By Nora Dahl & Tommy Nguyen
LOS ANGELES, CA — The presiding justice of the California appeals court in Sacramento has resigned as part of a punishment imposed last week for delaying the resolution of 200 cases over a decade, costing litigants money and robbing some criminal defendants of their liberty, according to news reports.
Vance Raye decided to resign from his position and receive a public admonition in a settlement agreement with the Commission on Judicial Performance, which said Raye engaged in a “pattern” of delay in determining nearly 200 appellate issues during a 10-year period.
Raye served as an Air Force prosecutor at Beale Air Force Base before joining the California Attorney General’s Office. He was then appointed to Sacramento Superior Court in 1989 and then to the appeals court two years later. Raye was appointed as presiding judge in 2010.
According to the Commission on Judicial Performance, Justice Vance Raye consented to resign from the Third District Court of Appeal as part of a public reprimand for unreasonable delays that spanned years.
“Justice Raye engaged in a pattern of delay in determining a considerable number of appellate cases over a long period of time,” the commission said. “He failed to promote and implement adequate processes to guarantee that priority cases and older matters were resolved first.”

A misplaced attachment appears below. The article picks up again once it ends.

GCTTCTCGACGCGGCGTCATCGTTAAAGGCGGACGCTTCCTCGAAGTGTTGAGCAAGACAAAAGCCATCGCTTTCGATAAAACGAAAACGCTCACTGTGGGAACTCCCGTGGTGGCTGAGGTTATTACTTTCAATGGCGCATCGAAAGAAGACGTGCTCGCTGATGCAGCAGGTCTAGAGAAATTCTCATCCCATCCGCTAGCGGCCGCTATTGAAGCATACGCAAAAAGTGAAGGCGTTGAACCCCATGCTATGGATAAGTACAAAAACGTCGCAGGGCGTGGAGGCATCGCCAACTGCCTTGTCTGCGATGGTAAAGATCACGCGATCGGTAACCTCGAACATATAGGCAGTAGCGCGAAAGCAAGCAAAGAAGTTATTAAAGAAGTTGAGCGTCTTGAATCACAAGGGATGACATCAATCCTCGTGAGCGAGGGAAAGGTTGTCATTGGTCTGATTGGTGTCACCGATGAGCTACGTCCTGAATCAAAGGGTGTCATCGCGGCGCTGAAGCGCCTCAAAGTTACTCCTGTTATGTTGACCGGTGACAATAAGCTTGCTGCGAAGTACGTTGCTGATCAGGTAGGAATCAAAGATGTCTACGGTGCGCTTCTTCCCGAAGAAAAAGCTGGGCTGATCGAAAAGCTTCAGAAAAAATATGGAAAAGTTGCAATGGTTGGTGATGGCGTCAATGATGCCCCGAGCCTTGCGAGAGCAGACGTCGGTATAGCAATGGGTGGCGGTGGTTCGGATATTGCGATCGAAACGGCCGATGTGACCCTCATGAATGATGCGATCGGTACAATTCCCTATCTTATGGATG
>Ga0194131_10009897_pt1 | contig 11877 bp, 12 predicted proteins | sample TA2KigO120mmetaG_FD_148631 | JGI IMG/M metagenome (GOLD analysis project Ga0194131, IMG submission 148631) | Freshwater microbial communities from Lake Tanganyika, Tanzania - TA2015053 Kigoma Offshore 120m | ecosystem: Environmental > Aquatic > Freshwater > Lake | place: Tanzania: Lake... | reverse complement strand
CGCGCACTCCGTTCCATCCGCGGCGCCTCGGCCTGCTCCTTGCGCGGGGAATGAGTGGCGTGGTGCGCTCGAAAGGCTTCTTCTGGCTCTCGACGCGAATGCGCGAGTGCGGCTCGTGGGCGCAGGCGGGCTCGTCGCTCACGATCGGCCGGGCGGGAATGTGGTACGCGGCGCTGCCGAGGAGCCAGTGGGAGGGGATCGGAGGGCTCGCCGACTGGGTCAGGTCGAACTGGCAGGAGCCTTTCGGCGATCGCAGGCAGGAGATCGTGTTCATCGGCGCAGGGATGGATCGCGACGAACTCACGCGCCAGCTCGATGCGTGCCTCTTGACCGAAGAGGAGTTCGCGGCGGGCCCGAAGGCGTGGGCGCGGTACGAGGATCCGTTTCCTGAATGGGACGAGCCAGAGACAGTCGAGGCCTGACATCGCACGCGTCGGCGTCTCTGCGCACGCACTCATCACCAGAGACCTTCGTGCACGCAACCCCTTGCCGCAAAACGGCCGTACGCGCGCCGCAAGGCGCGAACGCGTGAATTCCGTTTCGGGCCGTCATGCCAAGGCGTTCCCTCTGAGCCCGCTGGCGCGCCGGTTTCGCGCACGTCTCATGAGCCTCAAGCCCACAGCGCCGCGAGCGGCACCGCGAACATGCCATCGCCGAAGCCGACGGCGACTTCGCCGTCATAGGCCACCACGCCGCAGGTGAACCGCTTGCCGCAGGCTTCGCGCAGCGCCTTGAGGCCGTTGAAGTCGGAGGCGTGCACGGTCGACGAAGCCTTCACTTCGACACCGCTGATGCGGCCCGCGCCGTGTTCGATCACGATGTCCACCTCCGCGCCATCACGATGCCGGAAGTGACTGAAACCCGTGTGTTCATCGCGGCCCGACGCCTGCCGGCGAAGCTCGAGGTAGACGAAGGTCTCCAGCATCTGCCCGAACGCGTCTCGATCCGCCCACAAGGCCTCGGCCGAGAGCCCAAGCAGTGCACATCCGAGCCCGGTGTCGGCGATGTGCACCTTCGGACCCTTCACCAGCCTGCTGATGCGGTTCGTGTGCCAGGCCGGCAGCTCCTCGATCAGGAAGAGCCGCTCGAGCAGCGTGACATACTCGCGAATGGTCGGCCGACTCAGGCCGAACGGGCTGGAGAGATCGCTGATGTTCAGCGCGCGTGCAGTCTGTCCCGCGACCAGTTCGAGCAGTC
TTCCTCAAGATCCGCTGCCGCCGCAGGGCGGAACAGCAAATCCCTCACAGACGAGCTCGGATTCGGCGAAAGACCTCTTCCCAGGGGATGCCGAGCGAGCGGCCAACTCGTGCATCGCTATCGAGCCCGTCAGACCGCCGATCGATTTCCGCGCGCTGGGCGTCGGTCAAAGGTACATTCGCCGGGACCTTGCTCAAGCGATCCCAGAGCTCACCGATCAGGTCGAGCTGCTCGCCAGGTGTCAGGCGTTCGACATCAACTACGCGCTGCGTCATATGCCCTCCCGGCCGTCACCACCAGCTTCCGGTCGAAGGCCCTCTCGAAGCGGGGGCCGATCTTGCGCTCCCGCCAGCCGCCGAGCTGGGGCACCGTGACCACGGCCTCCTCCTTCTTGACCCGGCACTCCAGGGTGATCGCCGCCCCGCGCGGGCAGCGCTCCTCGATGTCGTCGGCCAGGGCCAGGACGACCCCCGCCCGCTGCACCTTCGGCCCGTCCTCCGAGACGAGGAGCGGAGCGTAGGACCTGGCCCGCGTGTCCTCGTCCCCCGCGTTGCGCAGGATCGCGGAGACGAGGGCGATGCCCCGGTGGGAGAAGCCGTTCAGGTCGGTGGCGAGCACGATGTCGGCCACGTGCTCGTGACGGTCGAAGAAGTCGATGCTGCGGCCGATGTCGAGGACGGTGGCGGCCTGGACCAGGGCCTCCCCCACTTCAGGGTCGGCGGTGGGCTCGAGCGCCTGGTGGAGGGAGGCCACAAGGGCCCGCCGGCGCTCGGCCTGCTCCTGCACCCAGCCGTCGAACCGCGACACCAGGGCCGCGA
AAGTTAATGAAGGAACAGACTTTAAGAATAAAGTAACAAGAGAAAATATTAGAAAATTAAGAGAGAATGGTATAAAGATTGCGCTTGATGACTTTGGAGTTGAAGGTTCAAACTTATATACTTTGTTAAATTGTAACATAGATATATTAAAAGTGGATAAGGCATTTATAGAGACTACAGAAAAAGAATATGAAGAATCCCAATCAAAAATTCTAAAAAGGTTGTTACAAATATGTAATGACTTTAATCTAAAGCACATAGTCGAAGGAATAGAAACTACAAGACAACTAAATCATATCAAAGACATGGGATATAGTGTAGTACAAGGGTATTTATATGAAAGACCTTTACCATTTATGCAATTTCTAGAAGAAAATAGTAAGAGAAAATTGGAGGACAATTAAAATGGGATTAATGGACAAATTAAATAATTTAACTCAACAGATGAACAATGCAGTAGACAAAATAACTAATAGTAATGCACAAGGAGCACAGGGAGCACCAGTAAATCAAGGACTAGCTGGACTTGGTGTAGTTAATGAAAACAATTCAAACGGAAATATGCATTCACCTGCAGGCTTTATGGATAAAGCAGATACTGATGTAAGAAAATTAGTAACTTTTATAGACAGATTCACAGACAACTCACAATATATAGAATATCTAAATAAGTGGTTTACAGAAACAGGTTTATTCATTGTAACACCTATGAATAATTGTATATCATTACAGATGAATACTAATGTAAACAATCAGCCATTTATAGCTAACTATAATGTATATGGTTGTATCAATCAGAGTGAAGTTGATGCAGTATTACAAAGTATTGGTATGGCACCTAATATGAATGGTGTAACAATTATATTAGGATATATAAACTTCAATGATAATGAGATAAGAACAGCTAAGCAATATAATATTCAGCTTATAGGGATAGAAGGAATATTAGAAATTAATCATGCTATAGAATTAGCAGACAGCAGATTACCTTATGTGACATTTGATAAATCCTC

While the court had a large number of cases, the panel concluded this alone could not explain the delays, because not all judges had those backlogs. Judges’ wages must be deducted if they issue conclusions more than 90 days after hearing arguments, according to California law.
However, there are no time constraints on how long appellate courts can take or how long cases can languish before being presented following oral argument.
Justice Raye never violated a rule that would have affected his paycheck, but delays prior to arguments he imposed dragged on for nearly eight years in a civil case and more than eight and a half years in a criminal matter involving a juvenile.
“In some cases, the appeals become moot as a result of the passage of time,” said the commission. “Some defendants in criminal cases served time that would not have been served had the appellate decision been issued at an earlier date, and others had served their full term of probation, subject to conditions that were ultimately found to be improper.”
However, there was no evidence that Raye’s ignorance toward his duties were intentional, said the commission.